Friday, September 30, 2011

What Was Your name? Mine is Mud!


Overseas living gives us plenty of opportunities to laugh at ourselves. After all, it is humbling to move overseas and suddenly find that in your new country you're less competent than most children. Sometimes even grasping people’s names when you meet them is difficult, let alone trying to have a conversation afterwards. So for me, it’s therapeutic to be able to enjoy a good laugh, even at my own expense.

When I lived in El Salvador, people had a hard time with my name: Betsy.  
The combination of “t” followed by “s” does not exist in Spanish.  So people came up with several versions of Betsy:

Beksi

Bepsi

Pepsi
(They all knew the drink. It sounds like Betsy, doesn’t it???)

And then Peksi!
(This is what some El Salvadoran country folk call that drink: Peksi Cola.)

It was pointless to correct people because they just could not hear the difference between “Betsy” and “Peksi.” Sometimes my husband and I would laugh until our sides split over the different things people called me.  After 5 years, more and more people learned to say “Betsy.”

When we came to Turkey, the tables turned.
I was the one trying to grasp unfamiliar names.  Turks’ names have meanings; often people’s names are ordinary words: Light, Universe, Star, or Poet. By now, I’ve learned most Turkish names like Bülent, Pınar, Özge, Işıl, Emre, etc. Once in a while, however, I still come upon someone with an unfamiliar name, and it is so awkward to have to ask what someone’s name is a second time, or to have to repeat it to see if I got it.

One of my all-time most embarrassing moments happened about five years ago at church. A Christian brother came up to introduce me to a girl who was visiting for the first time.

“This is Tuğba,” he said.

We chatted a few moments, and then I said the most ridiculous thing that has ever come out of my mouth: “Well, it was nice talking with you.  Maybe we’ll see you again.  Your name was Kurbağa, right?”

The moment I said it, I wished the ground would split in two and swallow me.  You see, “kurbağa” means FROG in Turkish.  So I was basically saying, “Your name is Frog, right?” As if I was such a dumb foreigner that I actually thought someone’s name could be Frog!  Turks can be named Spring, Soul, General, or Strong, but no one is named FROG!

The girl was incredibly polite.  Without even blinking, she said, “No, my name is Tugba.” To this day, I don’t know how she kept from laughing out loud in my face.

The best thing about this story is that it struck my funny bone.  I laughed for days afterwards about how ridiculous it was to ask a person if their name was Frog.

What about you? Have you had any funny experiences while travelling or living abroad?  Leave a comment and tell me about it. I can always use more laughs!

10 comments:

Karin said...

Now being on furlough for a few months my children love to tell all my funnies to our new friends. The worst is the events/situations I don't know about or click what I have just said etc....there must be quite a few. The one that comes to mind is me telling our new neighbor that I have a husband when he asked if he and his family could come over that evening to meet us. I meant to say: "My husband is here, talk to him!"

Tricia said...

Yes, I can relate. While in Indonesia nobody could pronounce "Tricia," so I'd get everything from What??? to "Trash" to "Jhrushan" to respond to. After a while, my friend and I got so tired of strangers, usually men, asking us our name and address that we made up fake names. I remember writing down my name, Butch Johnson, and my very silly address, for one poor fellow.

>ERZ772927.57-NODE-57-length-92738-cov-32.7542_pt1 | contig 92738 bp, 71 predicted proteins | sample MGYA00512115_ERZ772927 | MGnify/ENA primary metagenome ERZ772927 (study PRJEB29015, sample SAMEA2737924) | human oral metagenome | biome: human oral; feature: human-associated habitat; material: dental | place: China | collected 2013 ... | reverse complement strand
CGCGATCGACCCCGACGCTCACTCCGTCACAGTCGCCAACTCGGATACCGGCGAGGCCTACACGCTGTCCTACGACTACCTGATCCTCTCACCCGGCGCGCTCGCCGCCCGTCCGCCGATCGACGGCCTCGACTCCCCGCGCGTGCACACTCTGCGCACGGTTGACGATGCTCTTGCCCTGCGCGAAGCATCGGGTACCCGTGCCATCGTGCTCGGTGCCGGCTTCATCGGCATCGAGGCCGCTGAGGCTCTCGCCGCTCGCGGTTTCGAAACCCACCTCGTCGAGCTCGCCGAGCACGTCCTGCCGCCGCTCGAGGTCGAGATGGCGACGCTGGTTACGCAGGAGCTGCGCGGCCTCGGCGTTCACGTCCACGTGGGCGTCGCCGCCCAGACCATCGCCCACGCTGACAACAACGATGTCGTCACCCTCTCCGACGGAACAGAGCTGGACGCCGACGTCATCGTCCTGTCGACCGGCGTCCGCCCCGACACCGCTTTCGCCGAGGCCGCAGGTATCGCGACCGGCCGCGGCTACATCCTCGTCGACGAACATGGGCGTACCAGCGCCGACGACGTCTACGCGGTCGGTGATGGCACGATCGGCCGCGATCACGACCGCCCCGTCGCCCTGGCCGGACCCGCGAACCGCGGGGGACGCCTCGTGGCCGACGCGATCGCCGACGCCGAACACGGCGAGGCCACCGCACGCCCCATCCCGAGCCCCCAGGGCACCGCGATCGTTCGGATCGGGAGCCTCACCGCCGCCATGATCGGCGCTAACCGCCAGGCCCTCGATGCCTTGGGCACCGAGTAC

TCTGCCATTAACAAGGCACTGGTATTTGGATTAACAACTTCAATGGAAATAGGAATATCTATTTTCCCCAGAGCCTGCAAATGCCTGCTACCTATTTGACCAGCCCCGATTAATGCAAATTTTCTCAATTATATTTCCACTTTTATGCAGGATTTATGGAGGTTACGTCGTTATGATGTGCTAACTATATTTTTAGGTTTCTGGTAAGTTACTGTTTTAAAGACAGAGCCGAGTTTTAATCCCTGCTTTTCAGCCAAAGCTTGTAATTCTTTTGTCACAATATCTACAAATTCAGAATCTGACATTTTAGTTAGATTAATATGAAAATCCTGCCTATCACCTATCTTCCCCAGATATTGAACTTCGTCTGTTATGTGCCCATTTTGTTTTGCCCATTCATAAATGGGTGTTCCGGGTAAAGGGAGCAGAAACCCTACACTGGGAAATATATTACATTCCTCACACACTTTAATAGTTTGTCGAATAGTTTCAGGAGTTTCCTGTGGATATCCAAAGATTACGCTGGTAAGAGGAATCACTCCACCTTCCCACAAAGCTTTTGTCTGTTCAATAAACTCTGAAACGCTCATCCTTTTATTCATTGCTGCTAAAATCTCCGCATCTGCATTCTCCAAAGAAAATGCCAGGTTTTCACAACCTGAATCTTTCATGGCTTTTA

OliveTree said...

Thanks Karin and Tricia for adding some cheer to my day with your stories.

I'm glad you have a husband, Karin, to go along with the three kids.

And Tricia, I think I'd rather be called Butch than Trash too!

Columba Lisa said...

So funny! I didn't have to travel to for my name to generate confusion. During both my English childhood and my adulthood in the U.S., "Columba" has been humiliatingly tweaked. I've been called "Colombo," "Columbus," "Columbine," and even "Mr. Columbo"! After painstakingly spelling my name, I'm often asked, "So what's your first name?" Finally I gave up and switched to Lisa!

Amy said...

So funny, I have done so many silly things like that but recently we had a new missionary come and his name is the same as my husband, but for some reason I introduced him to someone and called him an totally different name and now I keep calling him that but not on purpose, so my recent mistake is not cross-cultural! :)

Amy @ Missional Mama

OliveTree said...

Funny stories. Is that why you go by Lisa? I love the name Columba, but that's hilarious about people thinking it's your first name.

Amy, that story sounds like something I'd do for sure!

Shanda said...

People never got my name: In Africa I was always Sheenda. In Central America it was Sandra. Sometimes they would say shandra. There HAD to be an R before the A. One time my drivers license was given to me with an r. I corrected the official and told him there was no r. He asked, "Are you sure?"

Kris Thede said...

The most interesting one I saw at a hospital here was a child named in the local language 'kidney'. Do not have a clue what the mom was thinking. People here generally do NOT have names of common objects. Around USA election times we get many babies named after the front runners. Fauche.

us5 said...

it's taken me the longest time to be able to straight-facedly call one of the maintenance men here by his name: *Ding Dong*. i might rather be called *mud* than *Ding Dong*! ;)

OliveTree said...

I could do another blog post with all these funny stories! I'm really glad my name's not "Kidney" or "Ding Dong!"

Thanks for all your stories.